Simple Ways to Protect Your Intellectual Property
Your most valuable asset as a business owner is most likely your business itself. Among the assets that your business owns, one of the most important assets (next to and yet associated with goodwill) is your company’s intellectual property. What exactly does “intellectual property” (IP) mean? Broad categories of assets can be included on this term, including copyrights, trademarks, trade secrets, patents and business names. Ask yourself, if my competitor or anyone else in my industry were to find out this information, what would be the detriment to me and my company?
Among the assets that your business owns, one of the most important assets (next to and yet associated with goodwill) is your company’s intellectual property.
Here’s a worst case scenario that you do NOT want to happen to you: let’s imagine that you have built a stellar brand name with an excellent reputation (all over the world, thanks to the reaches of the Internet) over the past 10+ years, but you did NOTHING to protect your rights in that brand. In other words, you sat on your IP rights. So your competitor comes along, beats you to the U.S. Patent & Trademark Office, then you have to spend TENS OF THOUSANDS (or even HUNDREDS OF THOUSANDS) OF DOLLARS trying to oppose their application or cancel their mark (after the fact) because they were proactive about stealing your ideas and stealing your brand name, because it was unprotected and openly vulnerable. That is NOT how you want to run your business, so PLEASE BE PROACTIVE about protecting the amazing products and services that you offer!
Following are some simple ways that you can protect your extremely valuable intellectual property:
- Business Name – if you have a unique business name, you should have already registered it at the California Secretary of State. But if it is not the original name of your corporation, then you should have at least filed a Fictitious Business Name Statement in the country where you are doing business, to let the public know that you have a DBA (you are “doing business as” another name). For example, Jane Smith owns a company called “XYZ Corporation dba Jane’s Hair Accessories”
- Product Names – you should consider whether to register trademarks for your product names, especially if they are getting publicized and increasing in public recognition of those names. In the meantime, before you actually register, please used the superscripted letters, “™” next to any unique product name that you consider a brand name, a name that distinguishes your product from that of your competitors.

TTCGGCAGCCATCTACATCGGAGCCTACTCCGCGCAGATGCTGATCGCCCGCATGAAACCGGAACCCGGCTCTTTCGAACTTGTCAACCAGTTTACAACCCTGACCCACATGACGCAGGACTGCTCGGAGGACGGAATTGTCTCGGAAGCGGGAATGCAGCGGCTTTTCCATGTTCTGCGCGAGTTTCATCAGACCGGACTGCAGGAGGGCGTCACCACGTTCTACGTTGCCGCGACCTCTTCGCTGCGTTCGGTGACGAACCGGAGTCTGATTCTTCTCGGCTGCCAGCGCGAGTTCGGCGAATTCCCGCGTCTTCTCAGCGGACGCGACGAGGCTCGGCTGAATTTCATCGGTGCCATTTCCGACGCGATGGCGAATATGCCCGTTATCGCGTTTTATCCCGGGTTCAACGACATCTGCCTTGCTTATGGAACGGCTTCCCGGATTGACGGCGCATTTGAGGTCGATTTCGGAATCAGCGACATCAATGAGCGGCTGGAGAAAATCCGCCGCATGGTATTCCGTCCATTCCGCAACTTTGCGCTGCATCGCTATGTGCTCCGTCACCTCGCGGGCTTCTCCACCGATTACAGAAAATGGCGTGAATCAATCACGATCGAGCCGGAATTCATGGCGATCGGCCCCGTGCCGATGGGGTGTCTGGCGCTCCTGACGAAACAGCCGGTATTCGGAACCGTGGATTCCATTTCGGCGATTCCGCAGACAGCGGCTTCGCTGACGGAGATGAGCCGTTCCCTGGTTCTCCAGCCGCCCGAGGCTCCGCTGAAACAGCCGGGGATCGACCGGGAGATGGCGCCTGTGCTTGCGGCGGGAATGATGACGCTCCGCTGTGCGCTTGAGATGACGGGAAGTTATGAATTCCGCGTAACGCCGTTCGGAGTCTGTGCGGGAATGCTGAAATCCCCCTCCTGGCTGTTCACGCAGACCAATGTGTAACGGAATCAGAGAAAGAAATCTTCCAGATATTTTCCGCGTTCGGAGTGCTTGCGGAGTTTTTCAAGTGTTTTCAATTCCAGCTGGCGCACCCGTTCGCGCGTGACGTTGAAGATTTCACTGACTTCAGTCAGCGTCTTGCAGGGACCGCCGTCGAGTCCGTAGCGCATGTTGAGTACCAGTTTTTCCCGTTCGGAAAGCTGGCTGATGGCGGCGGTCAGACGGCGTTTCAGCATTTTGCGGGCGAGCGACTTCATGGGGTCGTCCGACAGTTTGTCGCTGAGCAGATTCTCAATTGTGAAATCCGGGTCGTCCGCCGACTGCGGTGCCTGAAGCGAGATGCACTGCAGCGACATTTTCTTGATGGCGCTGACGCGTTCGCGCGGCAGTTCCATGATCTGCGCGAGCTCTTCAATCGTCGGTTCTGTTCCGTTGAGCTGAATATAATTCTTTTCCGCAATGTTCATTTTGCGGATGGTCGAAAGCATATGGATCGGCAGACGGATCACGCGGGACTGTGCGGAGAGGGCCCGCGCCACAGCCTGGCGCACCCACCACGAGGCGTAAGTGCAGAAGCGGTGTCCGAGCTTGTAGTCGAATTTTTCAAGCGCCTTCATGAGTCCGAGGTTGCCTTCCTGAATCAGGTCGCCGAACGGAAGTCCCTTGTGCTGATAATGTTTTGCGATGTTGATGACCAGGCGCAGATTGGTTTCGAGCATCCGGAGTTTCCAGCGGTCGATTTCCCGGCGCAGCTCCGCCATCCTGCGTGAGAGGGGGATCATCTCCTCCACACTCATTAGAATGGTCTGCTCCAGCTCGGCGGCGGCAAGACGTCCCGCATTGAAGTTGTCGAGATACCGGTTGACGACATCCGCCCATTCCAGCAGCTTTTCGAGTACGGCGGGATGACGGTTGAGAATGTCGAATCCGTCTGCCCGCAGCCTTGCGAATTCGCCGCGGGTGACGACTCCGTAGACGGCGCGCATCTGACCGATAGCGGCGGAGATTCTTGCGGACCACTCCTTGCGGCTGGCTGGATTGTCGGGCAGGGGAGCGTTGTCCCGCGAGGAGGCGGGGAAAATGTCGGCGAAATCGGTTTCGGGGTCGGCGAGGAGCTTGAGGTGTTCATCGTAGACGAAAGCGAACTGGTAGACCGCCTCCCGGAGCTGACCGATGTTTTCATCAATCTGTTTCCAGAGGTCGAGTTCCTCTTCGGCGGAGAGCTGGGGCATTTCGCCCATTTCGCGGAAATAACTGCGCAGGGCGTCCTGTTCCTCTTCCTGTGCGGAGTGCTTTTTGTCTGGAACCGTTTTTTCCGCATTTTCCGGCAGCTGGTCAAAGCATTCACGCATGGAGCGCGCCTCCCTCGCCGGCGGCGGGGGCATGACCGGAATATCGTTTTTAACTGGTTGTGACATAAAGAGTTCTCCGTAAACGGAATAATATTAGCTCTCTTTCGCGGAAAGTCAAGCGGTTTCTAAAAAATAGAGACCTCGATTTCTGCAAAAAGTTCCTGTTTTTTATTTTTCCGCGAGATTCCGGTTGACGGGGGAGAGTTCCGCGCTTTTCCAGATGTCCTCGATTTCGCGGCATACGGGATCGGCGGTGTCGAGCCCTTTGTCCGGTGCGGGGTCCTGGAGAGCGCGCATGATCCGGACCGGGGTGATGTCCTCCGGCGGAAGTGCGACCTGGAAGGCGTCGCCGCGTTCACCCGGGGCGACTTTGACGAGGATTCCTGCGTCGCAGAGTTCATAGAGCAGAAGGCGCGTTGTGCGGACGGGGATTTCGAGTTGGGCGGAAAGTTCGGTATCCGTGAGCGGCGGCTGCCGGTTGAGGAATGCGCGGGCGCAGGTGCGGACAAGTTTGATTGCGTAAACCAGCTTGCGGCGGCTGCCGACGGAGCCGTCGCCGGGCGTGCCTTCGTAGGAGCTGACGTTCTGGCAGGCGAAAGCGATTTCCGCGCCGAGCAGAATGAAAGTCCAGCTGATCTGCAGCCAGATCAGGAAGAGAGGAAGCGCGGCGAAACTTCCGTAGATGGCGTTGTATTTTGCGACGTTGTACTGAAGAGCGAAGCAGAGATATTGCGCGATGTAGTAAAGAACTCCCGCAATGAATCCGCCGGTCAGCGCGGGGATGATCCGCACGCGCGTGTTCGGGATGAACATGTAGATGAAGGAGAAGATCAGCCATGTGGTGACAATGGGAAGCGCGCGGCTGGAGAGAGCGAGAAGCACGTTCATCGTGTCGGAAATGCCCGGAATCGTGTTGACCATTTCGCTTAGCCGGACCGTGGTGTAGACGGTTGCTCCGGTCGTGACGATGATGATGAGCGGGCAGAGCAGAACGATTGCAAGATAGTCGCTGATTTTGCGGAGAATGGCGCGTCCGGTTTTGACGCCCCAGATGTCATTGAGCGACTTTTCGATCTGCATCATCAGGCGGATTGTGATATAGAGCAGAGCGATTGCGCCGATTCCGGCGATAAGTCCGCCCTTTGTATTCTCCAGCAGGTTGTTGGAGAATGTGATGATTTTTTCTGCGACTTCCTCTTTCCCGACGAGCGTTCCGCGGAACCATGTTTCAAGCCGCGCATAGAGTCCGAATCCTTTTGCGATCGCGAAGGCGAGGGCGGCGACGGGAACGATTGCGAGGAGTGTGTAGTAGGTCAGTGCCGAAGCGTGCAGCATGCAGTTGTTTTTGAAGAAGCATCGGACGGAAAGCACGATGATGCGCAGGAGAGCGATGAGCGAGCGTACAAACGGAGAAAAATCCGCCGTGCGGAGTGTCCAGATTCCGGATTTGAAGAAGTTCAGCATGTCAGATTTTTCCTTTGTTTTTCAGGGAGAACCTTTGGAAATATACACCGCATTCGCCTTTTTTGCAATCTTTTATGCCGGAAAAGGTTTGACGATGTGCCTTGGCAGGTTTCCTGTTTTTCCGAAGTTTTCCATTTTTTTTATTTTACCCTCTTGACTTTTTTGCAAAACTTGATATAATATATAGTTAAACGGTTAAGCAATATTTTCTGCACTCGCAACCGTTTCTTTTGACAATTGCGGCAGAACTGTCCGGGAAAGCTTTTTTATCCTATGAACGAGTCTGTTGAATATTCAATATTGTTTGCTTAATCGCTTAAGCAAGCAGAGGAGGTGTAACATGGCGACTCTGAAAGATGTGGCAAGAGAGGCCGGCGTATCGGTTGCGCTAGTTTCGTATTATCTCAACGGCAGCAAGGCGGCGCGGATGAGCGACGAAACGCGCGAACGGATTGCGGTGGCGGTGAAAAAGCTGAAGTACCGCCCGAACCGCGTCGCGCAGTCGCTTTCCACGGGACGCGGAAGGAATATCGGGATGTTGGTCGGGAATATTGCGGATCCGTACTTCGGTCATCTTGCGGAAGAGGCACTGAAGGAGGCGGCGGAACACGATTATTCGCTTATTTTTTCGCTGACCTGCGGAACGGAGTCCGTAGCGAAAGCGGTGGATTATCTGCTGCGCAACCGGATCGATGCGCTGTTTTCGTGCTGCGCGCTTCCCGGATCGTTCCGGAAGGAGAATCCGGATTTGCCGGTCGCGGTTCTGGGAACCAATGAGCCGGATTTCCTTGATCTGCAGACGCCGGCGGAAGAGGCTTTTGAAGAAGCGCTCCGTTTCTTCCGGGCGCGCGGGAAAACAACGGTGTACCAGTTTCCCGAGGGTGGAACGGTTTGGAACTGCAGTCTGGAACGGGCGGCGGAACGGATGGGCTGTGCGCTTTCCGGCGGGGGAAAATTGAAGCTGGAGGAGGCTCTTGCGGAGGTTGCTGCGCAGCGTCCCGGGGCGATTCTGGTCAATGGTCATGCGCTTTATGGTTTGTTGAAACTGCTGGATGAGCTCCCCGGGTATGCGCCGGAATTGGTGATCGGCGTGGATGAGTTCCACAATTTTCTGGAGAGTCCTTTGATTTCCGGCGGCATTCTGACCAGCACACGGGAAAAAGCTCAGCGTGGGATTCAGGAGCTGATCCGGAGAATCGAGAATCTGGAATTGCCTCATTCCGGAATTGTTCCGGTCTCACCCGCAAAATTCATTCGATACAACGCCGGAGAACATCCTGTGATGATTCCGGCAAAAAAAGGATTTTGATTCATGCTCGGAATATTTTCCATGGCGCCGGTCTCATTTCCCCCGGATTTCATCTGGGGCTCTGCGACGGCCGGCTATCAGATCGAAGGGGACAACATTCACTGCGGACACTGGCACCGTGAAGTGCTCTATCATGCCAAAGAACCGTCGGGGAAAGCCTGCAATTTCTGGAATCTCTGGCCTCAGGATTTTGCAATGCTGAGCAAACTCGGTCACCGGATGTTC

- Service Names – if you have a unique service you are offering to your customers, and the name captures it all, then the above principle for Product Names applies as well.
- Trade Secrets – if you have a special way of doing something, of making a product or performing a service, then rather than filing for a patent (because it’s an invention), you should more than likely keep it confidential as a trade secret. In order to keep it a trade secret, you should not let all of your employees know, and you should mark information with the word “Confidential” or “Confidential and Proprietary Information”, so that you can demonstrate that you are making a reasonable effort to keep this information secret.
- Written Materials – anytime you write either a promotional ad, blog, post an article that you wrote, training manuals or even a product description online, you may want to use the copyright symbol “©” to indicate to the public that you are claiming that this is an original work and you are the author.
If you have any questions or doubts about whether you are taking the right steps to protect your intellectual property, please consult with the Law Offices of Gahram Kang, a PLC, and let us help you relieve those doubts.
Gahram Kang, Attorney at Law